• Ophelia’s surrender to her watery death foreshadows the suicidal return of Hamlet to Elsinore where, as he must know, Claudius has some fatal “exploit” (4.7) planned for him.

Key Supporting Quotes

26
quotations from the play to support your statements.

Corruption, decay and death: “an unweeded garden”

At a time when a country’s health and security were seen as linked with the moral legitimacy of its monarch, Hamlet’s description in 1.2 of Denmark as “an unweeded garden” reflects his opinion of Claudius as a bestial “satyr.”

Hamlet and Claudius speak of each other in the language of sickness, disease and death that is all-present throughout Hamlet. To Claudius, his nephew is “like the hectic in my blood” (2.4). Hamlet calls his uncle a “canker of our nature” (5.2). In a play where the only scene set outside the castle is in a graveyard, the prince’s obsessive speaking of decay and rottenness—“we fat ourselves for maggots” (4.3)—reflects his disgust at the corruption he sees around him.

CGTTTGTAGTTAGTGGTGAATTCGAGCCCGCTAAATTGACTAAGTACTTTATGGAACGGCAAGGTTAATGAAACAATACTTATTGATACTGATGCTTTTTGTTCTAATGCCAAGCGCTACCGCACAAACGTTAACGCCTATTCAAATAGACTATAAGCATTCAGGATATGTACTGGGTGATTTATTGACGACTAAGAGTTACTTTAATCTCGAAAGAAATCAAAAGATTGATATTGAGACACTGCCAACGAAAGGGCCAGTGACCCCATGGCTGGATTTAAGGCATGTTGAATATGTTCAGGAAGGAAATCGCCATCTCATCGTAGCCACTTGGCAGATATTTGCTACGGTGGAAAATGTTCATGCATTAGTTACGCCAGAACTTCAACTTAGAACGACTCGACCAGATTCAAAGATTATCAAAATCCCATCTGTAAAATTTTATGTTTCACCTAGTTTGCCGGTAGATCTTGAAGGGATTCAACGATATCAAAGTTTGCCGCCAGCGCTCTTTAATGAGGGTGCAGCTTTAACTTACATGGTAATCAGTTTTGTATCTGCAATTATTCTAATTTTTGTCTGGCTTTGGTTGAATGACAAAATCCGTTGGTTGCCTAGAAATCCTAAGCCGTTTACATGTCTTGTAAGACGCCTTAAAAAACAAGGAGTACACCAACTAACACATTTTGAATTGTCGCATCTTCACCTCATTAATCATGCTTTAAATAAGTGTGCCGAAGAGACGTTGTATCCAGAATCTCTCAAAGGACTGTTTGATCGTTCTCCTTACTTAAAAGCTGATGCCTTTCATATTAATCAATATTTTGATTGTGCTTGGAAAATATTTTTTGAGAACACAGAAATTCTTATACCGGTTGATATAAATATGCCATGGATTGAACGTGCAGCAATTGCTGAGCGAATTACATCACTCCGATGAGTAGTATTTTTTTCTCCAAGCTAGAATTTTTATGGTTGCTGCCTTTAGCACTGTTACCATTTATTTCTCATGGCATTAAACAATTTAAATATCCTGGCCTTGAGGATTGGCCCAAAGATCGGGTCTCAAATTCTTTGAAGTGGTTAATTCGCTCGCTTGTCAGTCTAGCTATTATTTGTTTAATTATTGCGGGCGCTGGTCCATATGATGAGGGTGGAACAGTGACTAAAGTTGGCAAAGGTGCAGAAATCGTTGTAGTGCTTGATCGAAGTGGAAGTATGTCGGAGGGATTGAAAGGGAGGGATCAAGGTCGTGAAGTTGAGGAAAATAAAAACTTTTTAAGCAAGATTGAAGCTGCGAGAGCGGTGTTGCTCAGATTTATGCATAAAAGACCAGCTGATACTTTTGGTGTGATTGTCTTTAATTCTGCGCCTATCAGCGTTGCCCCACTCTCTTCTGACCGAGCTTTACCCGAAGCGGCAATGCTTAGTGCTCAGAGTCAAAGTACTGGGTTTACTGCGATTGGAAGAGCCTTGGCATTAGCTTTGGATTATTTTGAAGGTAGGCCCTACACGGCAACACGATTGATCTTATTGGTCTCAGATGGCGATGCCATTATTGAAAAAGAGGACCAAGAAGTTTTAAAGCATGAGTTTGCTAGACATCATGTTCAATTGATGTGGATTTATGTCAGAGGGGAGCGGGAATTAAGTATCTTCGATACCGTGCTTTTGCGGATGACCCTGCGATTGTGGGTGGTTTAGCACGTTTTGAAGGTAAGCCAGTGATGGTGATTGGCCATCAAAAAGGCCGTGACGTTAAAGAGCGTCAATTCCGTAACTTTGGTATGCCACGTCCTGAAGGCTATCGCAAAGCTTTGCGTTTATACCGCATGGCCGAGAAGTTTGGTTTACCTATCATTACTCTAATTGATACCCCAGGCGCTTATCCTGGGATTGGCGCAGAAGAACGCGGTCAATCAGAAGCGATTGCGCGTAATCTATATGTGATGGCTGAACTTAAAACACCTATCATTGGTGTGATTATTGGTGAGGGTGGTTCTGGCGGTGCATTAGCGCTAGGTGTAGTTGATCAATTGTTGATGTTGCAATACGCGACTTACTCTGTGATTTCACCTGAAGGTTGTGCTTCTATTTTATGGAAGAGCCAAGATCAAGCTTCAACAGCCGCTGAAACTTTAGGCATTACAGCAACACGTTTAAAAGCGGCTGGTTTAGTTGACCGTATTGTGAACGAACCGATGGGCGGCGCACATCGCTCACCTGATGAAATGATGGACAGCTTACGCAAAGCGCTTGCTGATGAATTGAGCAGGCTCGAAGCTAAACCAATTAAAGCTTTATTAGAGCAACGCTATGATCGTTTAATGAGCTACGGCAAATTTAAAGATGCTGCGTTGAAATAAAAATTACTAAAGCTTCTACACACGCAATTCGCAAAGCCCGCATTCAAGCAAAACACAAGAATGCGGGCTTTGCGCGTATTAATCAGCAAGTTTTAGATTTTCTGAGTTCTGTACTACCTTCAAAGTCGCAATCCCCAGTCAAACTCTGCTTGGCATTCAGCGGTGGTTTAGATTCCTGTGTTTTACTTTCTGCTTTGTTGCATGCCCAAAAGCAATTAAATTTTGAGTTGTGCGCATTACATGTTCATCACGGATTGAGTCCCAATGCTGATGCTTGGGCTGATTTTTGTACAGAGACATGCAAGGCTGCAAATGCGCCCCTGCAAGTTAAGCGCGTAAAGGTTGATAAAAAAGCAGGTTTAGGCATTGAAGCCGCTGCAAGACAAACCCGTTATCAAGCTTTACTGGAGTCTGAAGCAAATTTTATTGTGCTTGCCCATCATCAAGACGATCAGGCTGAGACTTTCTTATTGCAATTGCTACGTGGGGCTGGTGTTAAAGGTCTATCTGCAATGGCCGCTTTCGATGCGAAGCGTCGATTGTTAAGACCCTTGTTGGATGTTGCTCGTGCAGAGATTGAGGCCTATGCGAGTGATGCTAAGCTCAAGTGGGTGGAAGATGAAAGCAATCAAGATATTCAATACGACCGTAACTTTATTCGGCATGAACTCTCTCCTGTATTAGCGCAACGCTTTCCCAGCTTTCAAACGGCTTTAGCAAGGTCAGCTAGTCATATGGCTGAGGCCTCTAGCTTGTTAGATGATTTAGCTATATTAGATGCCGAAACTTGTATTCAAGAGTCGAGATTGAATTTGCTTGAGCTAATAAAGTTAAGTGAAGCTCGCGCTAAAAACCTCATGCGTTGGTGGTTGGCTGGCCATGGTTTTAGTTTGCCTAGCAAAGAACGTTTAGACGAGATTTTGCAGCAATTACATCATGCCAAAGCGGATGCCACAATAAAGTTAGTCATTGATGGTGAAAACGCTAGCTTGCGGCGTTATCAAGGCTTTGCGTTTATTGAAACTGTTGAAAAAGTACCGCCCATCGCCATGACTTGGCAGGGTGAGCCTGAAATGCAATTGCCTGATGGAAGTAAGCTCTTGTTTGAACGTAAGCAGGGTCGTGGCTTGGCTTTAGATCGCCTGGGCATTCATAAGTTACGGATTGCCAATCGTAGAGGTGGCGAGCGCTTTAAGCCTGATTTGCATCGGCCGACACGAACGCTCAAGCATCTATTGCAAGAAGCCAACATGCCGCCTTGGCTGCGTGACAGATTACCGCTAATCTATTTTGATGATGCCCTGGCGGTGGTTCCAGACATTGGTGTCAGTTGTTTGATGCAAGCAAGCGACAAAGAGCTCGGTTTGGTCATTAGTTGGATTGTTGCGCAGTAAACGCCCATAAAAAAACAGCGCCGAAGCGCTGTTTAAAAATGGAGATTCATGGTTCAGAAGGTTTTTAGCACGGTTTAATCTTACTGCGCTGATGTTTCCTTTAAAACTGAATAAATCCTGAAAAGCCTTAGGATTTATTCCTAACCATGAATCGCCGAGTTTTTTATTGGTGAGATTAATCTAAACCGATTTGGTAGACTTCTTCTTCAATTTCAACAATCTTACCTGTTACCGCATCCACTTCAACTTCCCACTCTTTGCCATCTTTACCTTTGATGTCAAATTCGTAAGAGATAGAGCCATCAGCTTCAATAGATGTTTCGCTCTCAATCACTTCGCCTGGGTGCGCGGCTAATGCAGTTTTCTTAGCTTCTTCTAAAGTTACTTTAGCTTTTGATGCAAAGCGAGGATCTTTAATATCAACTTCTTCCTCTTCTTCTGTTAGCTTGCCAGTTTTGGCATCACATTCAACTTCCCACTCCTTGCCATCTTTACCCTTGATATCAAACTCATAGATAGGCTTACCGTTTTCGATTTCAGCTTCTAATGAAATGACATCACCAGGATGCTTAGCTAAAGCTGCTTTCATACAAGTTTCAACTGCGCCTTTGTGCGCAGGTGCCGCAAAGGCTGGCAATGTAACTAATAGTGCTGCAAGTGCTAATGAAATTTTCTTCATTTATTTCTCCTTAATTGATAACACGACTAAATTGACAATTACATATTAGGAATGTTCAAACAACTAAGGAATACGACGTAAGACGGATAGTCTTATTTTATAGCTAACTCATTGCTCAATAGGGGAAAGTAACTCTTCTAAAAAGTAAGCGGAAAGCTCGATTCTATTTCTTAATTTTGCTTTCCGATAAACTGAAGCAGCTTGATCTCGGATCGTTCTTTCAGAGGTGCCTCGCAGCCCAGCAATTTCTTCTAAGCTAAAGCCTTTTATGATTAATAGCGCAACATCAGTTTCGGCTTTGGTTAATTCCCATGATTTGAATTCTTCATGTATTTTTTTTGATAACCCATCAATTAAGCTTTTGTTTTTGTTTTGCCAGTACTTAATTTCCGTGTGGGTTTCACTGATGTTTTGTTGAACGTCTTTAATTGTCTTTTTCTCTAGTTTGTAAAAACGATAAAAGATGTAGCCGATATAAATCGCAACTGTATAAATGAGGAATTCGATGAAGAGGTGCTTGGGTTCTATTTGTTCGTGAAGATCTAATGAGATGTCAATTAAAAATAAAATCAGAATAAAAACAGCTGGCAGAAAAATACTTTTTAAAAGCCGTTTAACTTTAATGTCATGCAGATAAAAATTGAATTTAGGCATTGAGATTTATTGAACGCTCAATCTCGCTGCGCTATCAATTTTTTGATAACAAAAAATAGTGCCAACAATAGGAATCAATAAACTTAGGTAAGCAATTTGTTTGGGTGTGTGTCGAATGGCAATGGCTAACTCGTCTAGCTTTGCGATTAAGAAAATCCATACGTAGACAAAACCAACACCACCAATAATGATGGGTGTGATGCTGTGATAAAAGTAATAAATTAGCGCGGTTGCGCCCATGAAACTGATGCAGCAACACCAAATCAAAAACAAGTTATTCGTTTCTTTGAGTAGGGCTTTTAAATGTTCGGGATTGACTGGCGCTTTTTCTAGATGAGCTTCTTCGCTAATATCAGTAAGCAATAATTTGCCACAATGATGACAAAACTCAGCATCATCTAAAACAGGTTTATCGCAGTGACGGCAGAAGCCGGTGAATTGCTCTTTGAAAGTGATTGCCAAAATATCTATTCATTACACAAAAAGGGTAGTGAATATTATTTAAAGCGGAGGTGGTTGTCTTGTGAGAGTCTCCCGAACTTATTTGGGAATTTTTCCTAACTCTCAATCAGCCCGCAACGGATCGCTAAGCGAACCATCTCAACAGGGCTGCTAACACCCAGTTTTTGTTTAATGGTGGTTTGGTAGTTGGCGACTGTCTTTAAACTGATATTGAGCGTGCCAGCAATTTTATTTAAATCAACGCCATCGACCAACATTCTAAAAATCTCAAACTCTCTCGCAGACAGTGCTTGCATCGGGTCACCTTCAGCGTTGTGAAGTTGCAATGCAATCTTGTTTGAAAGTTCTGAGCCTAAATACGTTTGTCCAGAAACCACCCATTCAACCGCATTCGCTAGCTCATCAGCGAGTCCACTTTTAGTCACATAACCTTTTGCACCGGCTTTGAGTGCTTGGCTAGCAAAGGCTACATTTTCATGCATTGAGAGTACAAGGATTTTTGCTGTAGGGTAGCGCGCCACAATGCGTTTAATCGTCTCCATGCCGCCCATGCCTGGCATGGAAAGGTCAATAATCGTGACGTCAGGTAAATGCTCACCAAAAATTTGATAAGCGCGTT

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#Hamlet - because of Yorick, the prince is drama's only tragic hero with a sense of humor.

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Some Key Essay Topics

  • When Hamlet asks of the sexton “How long will a man lie i’ the earth ere he rot?” (5.1), his reply suggests some are already rotten in life.
  • Claudius’ admission “O, my offence is rank, it smells to heaven” (3.3) echoes the prince’s earlier description of Denmark: “things rank and gross in nature / Possess it merely” (1.2).